Although it’s debated who actually dubbed it the “Grand Canyon of the Pacific,” Waimea Canyon is indeed grand and not to be missed.
It’s a 10 mile long, 1 mile wide, and ~3,500-foot deep canyon created over the years by ancient volcanoes collapsing and erosion from the rains that fall on Mount Waiʻaleʻale (one of the wettest places on earth).
Together you will find awe in visiting the Canyon and lots of opportunities for photos, hiking, and stargazing.
Waimea Canyon State Park is located north out of the city of Waimea about 30 mins (and just over an hour from Lihu’e) (google map) on the Western side of Kaua’i.
There are two main overlooks along Hwy 550 where you can grab some breathtaking views. And plenty of small pull-outs that offer trails and other vantage points.
(Like all things involving large drop-offs, seriously, be safe. Stay away from edges, pay attention to your foot placement, etc. Common sense stuff but I just want to reiterate it).
If you keep driving past the Canyon, you’ll find yourself at the Kalalau Valley; one of my favorite spots in all of Hawai’i.
// When to Go
Any time of year is a good time to view the Canyon. Seeing it at sunrise or sunset can be grand IF the clouds play along (the canyon won’t get direct sun at either of those times of day). Although, just being on Hwy 550 gives you good views east and west to see either sunrise or sunset.
The rainy season (winter) will bring A LOT of waterfalls that will create fun cascading streams along the edges of the canyons walls. And if you’re up for a moderate 4-mile hike, you can make your way to Waipoo Falls and see it up close.
// A ROMANTIC ITINERARY
I suggest, if you can, staying a night or two on this side of the island, so you’re able to head up into the Canyon a few times (including a trip up to Kalalau Valley). And then you can also check out Polihale Beach’s 7-mile stretch of sand and sun.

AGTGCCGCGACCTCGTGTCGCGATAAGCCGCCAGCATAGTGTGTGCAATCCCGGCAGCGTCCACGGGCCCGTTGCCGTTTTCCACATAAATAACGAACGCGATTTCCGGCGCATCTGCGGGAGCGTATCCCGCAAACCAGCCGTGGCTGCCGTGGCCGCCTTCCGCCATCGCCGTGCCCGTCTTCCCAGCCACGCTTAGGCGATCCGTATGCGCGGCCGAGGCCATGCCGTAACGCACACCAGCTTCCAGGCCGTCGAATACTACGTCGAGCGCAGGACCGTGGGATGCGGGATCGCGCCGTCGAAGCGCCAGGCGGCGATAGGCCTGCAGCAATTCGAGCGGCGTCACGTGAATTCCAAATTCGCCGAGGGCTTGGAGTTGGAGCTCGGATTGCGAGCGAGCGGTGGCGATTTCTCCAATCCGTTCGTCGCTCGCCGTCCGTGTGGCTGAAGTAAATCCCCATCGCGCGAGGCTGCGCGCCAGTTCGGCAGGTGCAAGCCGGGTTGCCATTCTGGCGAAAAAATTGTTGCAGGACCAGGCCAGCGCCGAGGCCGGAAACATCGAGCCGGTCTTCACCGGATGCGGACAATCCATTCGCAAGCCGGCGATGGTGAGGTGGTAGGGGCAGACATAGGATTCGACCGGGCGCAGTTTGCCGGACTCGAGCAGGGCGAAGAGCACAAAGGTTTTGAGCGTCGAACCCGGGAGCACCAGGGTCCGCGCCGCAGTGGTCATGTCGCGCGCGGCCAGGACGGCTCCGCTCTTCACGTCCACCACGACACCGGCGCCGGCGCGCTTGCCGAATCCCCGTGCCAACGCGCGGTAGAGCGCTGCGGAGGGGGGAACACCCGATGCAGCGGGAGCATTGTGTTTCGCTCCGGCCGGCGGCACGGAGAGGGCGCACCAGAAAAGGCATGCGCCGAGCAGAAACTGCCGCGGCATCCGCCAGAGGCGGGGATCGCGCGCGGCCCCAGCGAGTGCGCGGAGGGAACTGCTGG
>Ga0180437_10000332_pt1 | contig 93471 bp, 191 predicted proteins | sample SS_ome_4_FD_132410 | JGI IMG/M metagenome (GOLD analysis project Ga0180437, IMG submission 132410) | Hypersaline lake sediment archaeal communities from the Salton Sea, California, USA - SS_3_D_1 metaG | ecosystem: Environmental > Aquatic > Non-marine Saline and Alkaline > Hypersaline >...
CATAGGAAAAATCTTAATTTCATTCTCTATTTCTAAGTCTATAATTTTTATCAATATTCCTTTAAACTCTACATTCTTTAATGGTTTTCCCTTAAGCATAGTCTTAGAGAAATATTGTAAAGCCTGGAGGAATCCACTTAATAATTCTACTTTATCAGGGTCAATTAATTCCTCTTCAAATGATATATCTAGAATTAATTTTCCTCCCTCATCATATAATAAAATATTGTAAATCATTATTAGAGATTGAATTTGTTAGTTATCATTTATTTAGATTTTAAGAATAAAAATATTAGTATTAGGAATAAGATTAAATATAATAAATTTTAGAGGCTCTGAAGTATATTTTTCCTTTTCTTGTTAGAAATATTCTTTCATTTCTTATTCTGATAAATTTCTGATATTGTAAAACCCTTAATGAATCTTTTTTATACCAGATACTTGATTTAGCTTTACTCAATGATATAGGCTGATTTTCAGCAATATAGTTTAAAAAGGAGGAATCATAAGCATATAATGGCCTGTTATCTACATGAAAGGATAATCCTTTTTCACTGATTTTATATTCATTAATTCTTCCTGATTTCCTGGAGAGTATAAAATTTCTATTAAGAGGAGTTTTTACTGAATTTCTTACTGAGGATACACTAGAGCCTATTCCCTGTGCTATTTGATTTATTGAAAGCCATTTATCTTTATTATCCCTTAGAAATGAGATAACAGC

You can get a room in Waimea or Kekaha. There aren’t as many hotel options out here, using AirBnB or the like might provide some useful options. The Plantation Cottages is a cute choice. They do have karaoke at the bar on certain nights, even if you’re not staying there. That’s some of the only “nightlife” in that area.
It’s a very small-town authentic Hawai’i feel on the west side of the island: you’ll see people out playing baseball in the evening, you’ll eat from food trucks, and you’ll be surrounded by all the wild chickens that roam Kaua’i.
Back to the Canyon: Being up there for sunset and then watching the stars come out over the Canyon is unreal and magical. Take a small picnic dinner up and stay late into the evening.
Note: Because of the altitude, it can get cold at night! Bring extra layers, especially in winter. I’ve been there in hats and gloves (so probably below 50 degrees F).
// AN ADVENTUROUS ITINERARY
Not too much different from the romantic one above except you can add some hikes. If you want to keep your feet on the ground, that is…
One of the best and most adventurous ways to see the Canyon is actually from the air in a doors-off helicopter tour!
There are multiple reputable companies to choose from; I prefer Jack Harter Helicopters (not a paid plug or anything, I just think they do a fantastic job).
It’s free to get to the Canyon (no park entrance fee).